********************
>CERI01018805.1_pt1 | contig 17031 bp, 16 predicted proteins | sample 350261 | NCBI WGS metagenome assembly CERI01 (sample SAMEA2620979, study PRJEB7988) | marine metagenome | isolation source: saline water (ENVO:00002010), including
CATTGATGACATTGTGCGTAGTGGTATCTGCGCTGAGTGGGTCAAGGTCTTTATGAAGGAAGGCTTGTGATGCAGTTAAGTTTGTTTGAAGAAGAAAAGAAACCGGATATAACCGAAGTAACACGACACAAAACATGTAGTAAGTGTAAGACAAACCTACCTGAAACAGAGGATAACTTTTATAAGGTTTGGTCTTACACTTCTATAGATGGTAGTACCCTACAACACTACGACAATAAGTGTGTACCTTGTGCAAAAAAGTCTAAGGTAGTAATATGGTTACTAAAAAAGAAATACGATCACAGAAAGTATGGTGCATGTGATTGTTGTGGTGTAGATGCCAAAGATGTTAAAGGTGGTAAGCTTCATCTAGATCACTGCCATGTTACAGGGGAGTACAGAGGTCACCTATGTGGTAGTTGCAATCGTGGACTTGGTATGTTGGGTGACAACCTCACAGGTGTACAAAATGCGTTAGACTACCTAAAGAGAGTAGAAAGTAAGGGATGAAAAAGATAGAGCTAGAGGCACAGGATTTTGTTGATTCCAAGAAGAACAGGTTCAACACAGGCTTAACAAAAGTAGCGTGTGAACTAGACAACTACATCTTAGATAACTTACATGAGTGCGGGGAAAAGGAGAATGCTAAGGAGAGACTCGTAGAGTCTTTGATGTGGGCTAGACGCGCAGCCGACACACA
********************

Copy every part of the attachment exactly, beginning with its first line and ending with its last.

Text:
>CERI01018805.1_pt1 | contig 17031 bp, 16 predicted proteins | sample 350261 | NCBI WGS metagenome assembly CERI01 (sample SAMEA2620979, study PRJEB7988) | marine metagenome | isolation source: saline water (ENVO:00002010), including
CATTGATGACATTGTGCGTAGTGGTATCTGCGCTGAGTGGGTCAAGGTCTTTATGAAGGAAGGCTTGTGATGCAGTTAAGTTTGTTTGAAGAAGAAAAGAAACCGGATATAACCGAAGTAACACGACACAAAACATGTAGTAAGTGTAAGACAAACCTACCTGAAACAGAGGATAACTTTTATAAGGTTTGGTCTTACACTTCTATAGATGGTAGTACCCTACAACACTACGACAATAAGTGTGTACCTTGTGCAAAAAAGTCTAAGGTAGTAATATGGTTACTAAAAAAGAAATACGATCACAGAAAGTATGGTGCATGTGATTGTTGTGGTGTAGATGCCAAAGATGTTAAAGGTGGTAAGCTTCATCTAGATCACTGCCATGTTACAGGGGAGTACAGAGGTCACCTATGTGGTAGTTGCAATCGTGGACTTGGTATGTTGGGTGACAACCTCACAGGTGTACAAAATGCGTTAGACTACCTAAAGAGAGTAGAAAGTAAGGGATGAAAAAGATAGAGCTAGAGGCACAGGATTTTGTTGATTCCAAGAAGAACAGGTTCAACACAGGCTTAACAAAAGTAGCGTGTGAACTAGACAACTACATCTTAGATAACTTACATGAGTGCGGGGAAAAGGAGAATGCTAAGGAGAGACTCGTAGAGTCTTTGATGTGGGCTAGACGCGCAGCCGACACACA